Northern Ireland still paying UK's highest fuel prices... and it'll get worse
Northern Ireland’s motorists have started the new year by paying more for petrol and diesel than anywhere else in the UK.
The AA Fuel January fuel price report reveals that drivers here are forking out, on average, 134.6p per litre for petrol and 142.8p for diesel.
By comparison, the study shows UK forecourts are charging averages of 133.5p and 141.9p respectively.
Drivers across the province are used to spending more on fuel than their UK counterparts due to lack of meaningful competition in the local market.
AA experts attribute this discrepancy to Northern Ireland’s lack of Asda forecourts, as the supermarket helps drive down prices in England.
Watchdog president Edmund King said he believes that the cost of fuel will be subject to fluctuations throughout 2012 for various reasons.
“The AA thinks that, with continued instability in the Middle East and other oil-producing regions, drivers should be prepared for short-term price surges this year,” he said.
“These could be softened by the effect of the eurozone’s continuing financial traumas, but last year’s regular oil price swings look set to continue.
“Additionally, a stronger dollar has weakened the pound’s value in oil and fuel markets and european refinery closures cast a shadow on diesel supply and prices,” he added.
Overall, a weak euro has pushed pump prices across the EU to record levels, US gasoline demand is back to 2003 levels, UK petrol sales are down 15% on 2008 and hedge funds lost more than 4% last year, according to the AA. “The big question for 2012 may be not how high the price of fuel will go, but to what extent the consumer can afford it,” said Mr King. “The Treasury needs to consider the adverse effects high fuel prices are having and should now think about extending the freeze on fuel duty until the economy recovers.”
The average petrol price was 128.14p in 2011, while it cost 111.8p the previous year.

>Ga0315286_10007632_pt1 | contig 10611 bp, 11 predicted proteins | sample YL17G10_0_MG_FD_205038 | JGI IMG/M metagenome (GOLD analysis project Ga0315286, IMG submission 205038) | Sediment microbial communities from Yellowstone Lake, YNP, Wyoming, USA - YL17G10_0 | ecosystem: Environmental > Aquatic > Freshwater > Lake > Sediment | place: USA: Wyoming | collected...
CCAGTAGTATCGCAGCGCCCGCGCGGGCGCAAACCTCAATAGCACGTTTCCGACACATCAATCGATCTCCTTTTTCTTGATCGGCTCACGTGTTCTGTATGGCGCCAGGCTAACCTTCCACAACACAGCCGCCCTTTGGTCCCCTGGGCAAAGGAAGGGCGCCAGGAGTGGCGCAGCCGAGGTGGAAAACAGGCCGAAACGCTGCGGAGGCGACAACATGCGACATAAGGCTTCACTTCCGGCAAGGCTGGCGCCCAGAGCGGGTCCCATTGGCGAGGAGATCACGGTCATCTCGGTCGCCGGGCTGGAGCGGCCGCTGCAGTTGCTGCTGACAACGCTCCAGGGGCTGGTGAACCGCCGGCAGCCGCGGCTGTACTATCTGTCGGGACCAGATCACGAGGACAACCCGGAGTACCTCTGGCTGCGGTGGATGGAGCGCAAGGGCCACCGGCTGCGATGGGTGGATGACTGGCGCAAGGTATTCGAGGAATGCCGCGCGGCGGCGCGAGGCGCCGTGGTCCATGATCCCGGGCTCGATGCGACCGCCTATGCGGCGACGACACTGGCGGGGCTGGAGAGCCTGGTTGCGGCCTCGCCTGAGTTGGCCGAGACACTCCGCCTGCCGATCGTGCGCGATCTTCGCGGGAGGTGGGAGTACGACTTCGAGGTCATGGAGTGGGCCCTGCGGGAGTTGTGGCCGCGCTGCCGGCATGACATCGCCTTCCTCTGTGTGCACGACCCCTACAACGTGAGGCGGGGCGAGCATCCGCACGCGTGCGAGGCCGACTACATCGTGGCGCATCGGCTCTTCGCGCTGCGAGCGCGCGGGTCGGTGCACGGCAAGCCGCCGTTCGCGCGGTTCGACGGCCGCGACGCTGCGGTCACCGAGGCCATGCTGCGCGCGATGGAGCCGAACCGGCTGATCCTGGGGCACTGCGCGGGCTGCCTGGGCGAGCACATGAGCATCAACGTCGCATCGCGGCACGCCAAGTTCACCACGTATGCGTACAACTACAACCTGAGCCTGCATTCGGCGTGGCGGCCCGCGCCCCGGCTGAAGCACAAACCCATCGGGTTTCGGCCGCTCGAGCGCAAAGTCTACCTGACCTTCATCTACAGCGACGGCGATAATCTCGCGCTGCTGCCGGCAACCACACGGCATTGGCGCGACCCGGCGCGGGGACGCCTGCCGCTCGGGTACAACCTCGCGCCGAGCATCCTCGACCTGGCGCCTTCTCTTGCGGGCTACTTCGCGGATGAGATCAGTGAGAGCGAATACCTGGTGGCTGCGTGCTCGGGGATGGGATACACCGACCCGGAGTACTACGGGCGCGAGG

Similarly, diesel cost on average 132.53p a year ago, and was priced at 111.91p a litre in 2010.
The AA has said that a 7% rise in the European wholesale price of petrol and a weaker pound in early January points to a further 1p rise.
If that happens, a 2p increase this month will add a further £4.25 to the monthly (£51 yearly) cost of a family with two petrol cars.
Last month’s fall in the inflation rate to 4.2% was in part due to a halfpenny fall in the price of petrol and diesel in December.
However, it masks the fact that petrol prices are around 20p a litre and diesel 30p a litre higher than in 2010, with wage rises failing to keep pace.
Meanwhile, home heating oil prices are fast approaching last April’s prices — which represents their highest level over the past three years.
The cost of 900 litres is currently sitting at £550, which works out at around 61p a litre and is only a penny cheaper than its peak price.
“The current three-year high is £560 for 900 litres and we could see a return to that level any day now,” said a spokesman for cheapestoil.co.uk, the comparison website.
“What is happening elsewhere in the world can have an effect on prices here.
“A current concern is over Iran and its recent threat to block the Strait of Hormuz, which would choke off some of the world's oil supply.”
Local distributors have said they are having a winter that was much quieter than expected, the spokesman added.
The website was quoting prices between £530 and £559 for 900 litres from various suppliers in Northern Ireland.
The Republic — which has a higher rate of tax on heating oil, as well as a CO2 tax that is also set to increase — could see home heating oil prices rise to €1 a litre (83p).